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Bomb Shelter


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Dear Editor:

Everyone at Remains Theatre is familiar with reviews. We have received a lot of good ones and a lot of bad ones. We also understand and respect the fact that reviews are editorial, not factual in nature. However, when a reviewer moves beyond his opinion of a production he has certainly violated his editorial privilege. In his May 5 review of Moon Under Miami, Albert Williams has done just that.

One can imagine that Mr. Williams felt his comparison of Remains' fund-raising efforts to the plot of Mr. Guare's Six Degrees of Separation was a witty, intelligent turn of the pen. Unfortunately, the facts were ignored. Despite Mr. Williams' assertion, there was no "misuse" of funds and certainly no deception or fraud.

Remains Theatre is a reputable Chicago institution with a long-standing mission of producing adventurous, risky theatrical events. Moon Under Miami is simply the latest in a list that includes Moby Dick, Puntila and His Hired Man, Our Country's Good, The Chicago Conspiracy Trial, Of Thee I Sing, and Mad Forest.

Remains was understandably excited to have the chance to bring John Guare and Red Grooms to Chicago to collaborate on a play. We felt that such a collaboration was clearly worth undertaking. Over several months we assembled a committee of arts patrons who felt that the benefits of the collaboration outweighed the risks. Everyone involved understood that the project was adventurous and required supporters who were willing to take artistic risk. We are very proud that these individuals agreed with us that the project was worthy of support and that they helped us bring it to life in Chicago.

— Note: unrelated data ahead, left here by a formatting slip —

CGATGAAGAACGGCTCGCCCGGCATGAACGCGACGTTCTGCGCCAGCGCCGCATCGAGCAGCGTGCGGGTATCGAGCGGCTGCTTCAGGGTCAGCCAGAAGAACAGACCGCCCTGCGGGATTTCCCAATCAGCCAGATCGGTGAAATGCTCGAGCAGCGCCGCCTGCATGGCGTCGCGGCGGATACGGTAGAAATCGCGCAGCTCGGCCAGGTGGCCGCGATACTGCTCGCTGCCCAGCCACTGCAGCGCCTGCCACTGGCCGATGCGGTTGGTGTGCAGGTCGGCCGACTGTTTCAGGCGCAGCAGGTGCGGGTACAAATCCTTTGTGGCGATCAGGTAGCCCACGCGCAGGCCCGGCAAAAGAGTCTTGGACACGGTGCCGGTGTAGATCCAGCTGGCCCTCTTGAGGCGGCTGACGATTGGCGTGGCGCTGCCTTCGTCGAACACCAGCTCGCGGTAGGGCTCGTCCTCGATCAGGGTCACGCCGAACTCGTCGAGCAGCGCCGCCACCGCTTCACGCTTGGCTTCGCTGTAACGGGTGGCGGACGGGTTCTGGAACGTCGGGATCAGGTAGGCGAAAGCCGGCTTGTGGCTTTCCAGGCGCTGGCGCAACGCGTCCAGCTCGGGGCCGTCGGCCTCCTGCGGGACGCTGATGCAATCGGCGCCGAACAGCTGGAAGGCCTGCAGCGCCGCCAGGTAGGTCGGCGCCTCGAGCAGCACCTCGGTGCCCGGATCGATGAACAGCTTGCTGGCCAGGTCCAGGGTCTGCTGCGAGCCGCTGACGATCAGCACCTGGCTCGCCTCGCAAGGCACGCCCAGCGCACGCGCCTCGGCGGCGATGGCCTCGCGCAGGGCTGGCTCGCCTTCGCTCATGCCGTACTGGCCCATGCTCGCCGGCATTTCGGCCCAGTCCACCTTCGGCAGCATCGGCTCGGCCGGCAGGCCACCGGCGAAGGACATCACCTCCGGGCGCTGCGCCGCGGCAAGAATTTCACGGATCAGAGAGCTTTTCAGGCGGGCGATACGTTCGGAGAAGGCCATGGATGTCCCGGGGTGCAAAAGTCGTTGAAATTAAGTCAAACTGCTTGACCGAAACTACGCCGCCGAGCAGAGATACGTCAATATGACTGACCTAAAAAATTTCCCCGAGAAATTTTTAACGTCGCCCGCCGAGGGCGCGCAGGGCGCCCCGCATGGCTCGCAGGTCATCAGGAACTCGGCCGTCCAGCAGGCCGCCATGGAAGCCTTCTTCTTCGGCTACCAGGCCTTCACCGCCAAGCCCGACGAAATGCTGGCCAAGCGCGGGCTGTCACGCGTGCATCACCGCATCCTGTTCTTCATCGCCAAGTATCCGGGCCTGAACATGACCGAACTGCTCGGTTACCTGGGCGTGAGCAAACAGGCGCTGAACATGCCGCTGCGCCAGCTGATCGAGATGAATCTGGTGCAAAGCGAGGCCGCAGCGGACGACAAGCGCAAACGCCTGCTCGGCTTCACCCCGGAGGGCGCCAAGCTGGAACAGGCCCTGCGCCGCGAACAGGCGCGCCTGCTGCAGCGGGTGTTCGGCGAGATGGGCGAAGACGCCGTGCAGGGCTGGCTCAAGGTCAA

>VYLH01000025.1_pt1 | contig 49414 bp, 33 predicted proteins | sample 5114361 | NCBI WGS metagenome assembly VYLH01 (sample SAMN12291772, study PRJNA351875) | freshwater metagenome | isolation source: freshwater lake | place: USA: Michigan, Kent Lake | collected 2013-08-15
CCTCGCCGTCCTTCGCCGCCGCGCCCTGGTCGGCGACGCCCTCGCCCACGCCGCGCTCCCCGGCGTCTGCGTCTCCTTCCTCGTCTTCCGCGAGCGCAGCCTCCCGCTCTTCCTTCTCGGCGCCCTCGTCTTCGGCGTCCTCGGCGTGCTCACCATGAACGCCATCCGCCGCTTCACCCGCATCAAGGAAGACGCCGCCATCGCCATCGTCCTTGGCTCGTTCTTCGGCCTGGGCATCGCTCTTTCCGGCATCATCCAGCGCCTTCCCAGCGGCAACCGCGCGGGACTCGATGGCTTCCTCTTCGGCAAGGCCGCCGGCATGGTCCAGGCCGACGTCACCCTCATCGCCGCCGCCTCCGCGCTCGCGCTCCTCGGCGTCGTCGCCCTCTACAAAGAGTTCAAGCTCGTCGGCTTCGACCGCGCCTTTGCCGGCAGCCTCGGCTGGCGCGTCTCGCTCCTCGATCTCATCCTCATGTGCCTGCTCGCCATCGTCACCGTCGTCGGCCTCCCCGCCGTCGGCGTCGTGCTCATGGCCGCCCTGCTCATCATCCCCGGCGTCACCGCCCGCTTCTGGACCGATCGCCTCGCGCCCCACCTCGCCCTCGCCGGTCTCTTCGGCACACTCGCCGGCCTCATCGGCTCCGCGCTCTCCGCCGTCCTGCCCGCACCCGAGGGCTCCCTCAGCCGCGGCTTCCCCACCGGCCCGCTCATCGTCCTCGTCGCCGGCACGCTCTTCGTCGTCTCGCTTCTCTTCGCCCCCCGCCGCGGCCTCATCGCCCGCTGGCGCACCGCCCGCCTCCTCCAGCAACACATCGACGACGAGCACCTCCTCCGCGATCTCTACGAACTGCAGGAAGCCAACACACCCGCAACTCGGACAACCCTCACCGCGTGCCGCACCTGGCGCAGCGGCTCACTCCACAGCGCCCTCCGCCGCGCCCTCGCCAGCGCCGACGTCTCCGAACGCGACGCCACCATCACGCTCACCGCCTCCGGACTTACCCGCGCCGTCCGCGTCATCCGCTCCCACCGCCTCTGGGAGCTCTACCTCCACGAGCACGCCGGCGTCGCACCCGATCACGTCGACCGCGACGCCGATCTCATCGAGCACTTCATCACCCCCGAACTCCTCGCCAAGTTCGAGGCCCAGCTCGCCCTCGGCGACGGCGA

Everyone involved wishes that the production had received more positive response. However, our task as art patrons is not to produce commercial hits. We choose to support the nonprofit arts because we strongly believe in the importance of enabling artists to explore their creative imaginations and undertake projects that would not be supported by commercial forces. We are proud of having brought these two artists together. The Moon Under Miami Committee was formed to enable a very special collaboration and, in the process, contribute to Chicago's proud tradition of nurturing unique artistic endeavors. We certainly did that. And, regardless of the outcome of the production, the work and support of this important group deserves to be honored. They should all be applauded for their generosity. Chicago is fortunate to have such committed arts patrons.

Georgia Fogelson


Remains Theatre Board of Directors


The Moon Under Miami Committee

Albert Williams replies:

The primary definition of "misuse" in Webster's Third New International Dictionary is "to use incorrectly or carelessly: misapply," and I stand by that opinion of how Remains wasted precious philanthropic dollars on this artistic fiasco. No legal implications were intended.

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